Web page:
Wilson defined sociobiology for me as “the systematic study of the biological basis of all forms of social behavior in all organisms.” Gould savagely mocked both Wilson’s ideas and his supposed hubris in a 1986 essay titled “Cardboard Darwinism,” in The New York Review of Books, for seeking “to achieve the greatest reform in human thinking about human nature since Freud,” and Wilson still clearly bears a grudge.
“I believe Gould was a charlatan,” he told me. “I believe that he was … seeking reputation and credibility as a scientist and writer, and he did it consistently by distorting what other scientists were saying and devising arguments based upon that distortion.” It is easy to imagine Wilson privately resenting Gould for another reason, as well—namely, for choosing Freud as a point of comparison rather than his own idol, Darwin, whom he calls “the greatest man in the world.”
“Darwin is the one who changed everything, our self-conception; greater than Copernicus,” Wilson told me. “This guy is irritatingly correct, time and time again, even when he has limited evidence.” In Darwin’s mold, the thrust of Wilson’s life work has been aimed at changing humankind’s self-conception. Indeed it can be difficult, from today’s vantage point, to see what much of the fuss of the 1970s was about, so thoroughly has the Wilsonian idea that our genes shape our nature penetrated the mainstream.
This reality is illustrated, among countless possible examples, in Francis Fukuyama’s most recent book, The Origins of Political Order: From Prehuman Times to the French Revolution. Rejecting the views of classic political philosophers like Hobbes, Locke, and Rousseau that primitive humankind started out as a collection of scattered, unorganized individuals, Fukuyama writes: “Human sociability is not a historical or cultural acquisition, but something hardwired into human nature.” Nowhere is Wilson, who pioneered this view, even mentioned.
The current controversy results from another bid by Wilson to overturn conventional scientific wisdom. For more than four decades, evolutionary biology has been dominated by a school of thought known as “kin selection,” which postulates that some species arrive at cooperative behavior and a complex division of labor as a matter of reproductive strategy among close relatives. In other words, self-sacrifice and other forms of altruism are really driven by what might be described as a coolly selfish calculation: cooperation among related individuals favors the reproduction of kin and hence the propagation of shared genes. This notion was established in a famous mathematical rule laid out by W. D. Hamilton in 1964, Rb>c, which means that genetic benefits (b) realized by helping a relative (R) pass on his or her genes must be greater than the cost (c) of assisting that relative in order for the behavior to be favored by natural selection.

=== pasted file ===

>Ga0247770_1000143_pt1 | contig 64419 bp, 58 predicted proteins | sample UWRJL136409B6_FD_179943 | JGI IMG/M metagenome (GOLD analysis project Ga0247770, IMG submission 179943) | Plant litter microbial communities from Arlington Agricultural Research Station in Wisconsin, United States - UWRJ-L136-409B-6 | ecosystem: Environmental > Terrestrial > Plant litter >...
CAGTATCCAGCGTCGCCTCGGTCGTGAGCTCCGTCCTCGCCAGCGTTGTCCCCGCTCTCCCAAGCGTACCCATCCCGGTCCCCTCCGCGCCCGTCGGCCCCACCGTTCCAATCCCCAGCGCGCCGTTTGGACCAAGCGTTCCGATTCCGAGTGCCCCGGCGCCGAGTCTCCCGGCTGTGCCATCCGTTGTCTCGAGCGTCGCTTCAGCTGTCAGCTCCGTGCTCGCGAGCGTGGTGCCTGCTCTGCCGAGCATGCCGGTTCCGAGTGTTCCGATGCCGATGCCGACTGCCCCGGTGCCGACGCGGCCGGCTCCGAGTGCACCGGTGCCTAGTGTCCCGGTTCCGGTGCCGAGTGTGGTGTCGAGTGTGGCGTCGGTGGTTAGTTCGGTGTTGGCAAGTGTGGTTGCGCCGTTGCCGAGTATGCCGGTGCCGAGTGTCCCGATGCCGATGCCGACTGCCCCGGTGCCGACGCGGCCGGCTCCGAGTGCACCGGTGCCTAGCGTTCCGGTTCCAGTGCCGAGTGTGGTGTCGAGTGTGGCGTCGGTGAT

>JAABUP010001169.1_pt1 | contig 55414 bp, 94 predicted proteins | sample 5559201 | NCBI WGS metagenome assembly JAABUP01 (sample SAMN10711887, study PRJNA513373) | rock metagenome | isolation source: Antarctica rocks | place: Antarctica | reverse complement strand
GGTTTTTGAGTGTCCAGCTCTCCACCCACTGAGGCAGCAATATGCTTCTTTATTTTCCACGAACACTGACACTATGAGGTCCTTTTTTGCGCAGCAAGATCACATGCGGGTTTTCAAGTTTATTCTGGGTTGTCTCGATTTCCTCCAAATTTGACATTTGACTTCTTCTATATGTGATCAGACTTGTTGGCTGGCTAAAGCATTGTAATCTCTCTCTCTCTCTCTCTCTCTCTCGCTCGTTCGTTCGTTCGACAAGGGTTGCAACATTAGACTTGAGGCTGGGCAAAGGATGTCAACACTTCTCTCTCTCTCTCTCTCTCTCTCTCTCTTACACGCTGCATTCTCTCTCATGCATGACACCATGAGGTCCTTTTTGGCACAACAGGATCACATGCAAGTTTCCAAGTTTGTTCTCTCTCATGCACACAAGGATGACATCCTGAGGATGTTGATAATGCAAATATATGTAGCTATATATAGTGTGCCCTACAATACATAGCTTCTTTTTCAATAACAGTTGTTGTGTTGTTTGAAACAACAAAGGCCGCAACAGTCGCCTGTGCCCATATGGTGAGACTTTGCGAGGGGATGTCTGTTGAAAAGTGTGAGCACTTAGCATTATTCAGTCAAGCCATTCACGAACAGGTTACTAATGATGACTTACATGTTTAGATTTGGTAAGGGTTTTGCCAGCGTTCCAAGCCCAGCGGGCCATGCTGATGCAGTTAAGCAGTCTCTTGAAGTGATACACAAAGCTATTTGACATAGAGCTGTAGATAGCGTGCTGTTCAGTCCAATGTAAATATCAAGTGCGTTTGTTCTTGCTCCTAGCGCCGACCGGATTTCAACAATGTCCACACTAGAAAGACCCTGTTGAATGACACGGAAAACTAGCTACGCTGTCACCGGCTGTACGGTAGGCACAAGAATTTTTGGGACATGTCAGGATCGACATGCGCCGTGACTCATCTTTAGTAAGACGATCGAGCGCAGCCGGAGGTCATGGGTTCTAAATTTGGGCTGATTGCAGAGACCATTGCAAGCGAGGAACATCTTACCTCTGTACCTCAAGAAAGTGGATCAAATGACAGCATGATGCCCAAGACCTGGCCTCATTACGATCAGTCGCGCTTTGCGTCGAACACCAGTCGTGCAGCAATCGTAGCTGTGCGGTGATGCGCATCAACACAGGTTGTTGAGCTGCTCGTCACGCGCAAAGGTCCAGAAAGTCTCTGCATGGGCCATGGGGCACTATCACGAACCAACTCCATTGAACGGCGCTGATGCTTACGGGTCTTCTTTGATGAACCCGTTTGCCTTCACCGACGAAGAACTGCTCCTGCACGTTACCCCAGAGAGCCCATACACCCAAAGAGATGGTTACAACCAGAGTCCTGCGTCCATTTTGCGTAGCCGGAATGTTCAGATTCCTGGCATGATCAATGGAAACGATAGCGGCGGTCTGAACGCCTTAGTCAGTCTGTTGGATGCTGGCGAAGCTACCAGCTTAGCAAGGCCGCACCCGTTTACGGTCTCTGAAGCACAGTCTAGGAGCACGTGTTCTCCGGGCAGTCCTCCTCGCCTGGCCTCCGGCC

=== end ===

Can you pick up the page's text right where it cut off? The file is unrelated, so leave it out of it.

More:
Wilson believes that this whole theory has been a wrong turn, intellectually, and that this bedrock concept, with major implications for understanding our own nature, is overdue for radical revision.
The furor erupted with the publication, in the scientific journal Nature in August 2010, of an article written by Wilson and two co-authors, Martin A. Nowak and Corina E. Tarnita, both of Harvard. Titled “The Evolution of Eusociality,” it amounted to a frontal challenge to a key concept of kin-selection theory, called “inclusive fitness.” Among other things, inclusive fitness says that species like ants have become highly social, and that the sisters that make up the overwhelming bulk of any colony cede the right to reproduce to the queen, because of the extraordinarily high degree of genetic relatedness between the sisters, which surpasses even that between mother and daughter.
Ants and humans are among the very few “eusocial” animals—the most highly social creatures in the history of life on Earth, capable of building complex societies in which individuals specialize in various activities and sometimes act altruistically. Darwin himself, in his most influential book, The Origin of Species, recognized the vexing question of why female ants would sacrifice the right to reproduce rather than seek to pass along their own genes as the greatest challenge to his theory of evolution. Now, employing advanced mathematics involving evolutionary game theory and population genetics, the authors of the controversial Nature article have shaken up the evolutionary-biology establishment by rejecting kin selection, and claiming that the close genetic similarity of sister ants is not mathematically necessary to explain their “eusociality”—and, indeed, is not the cause of it.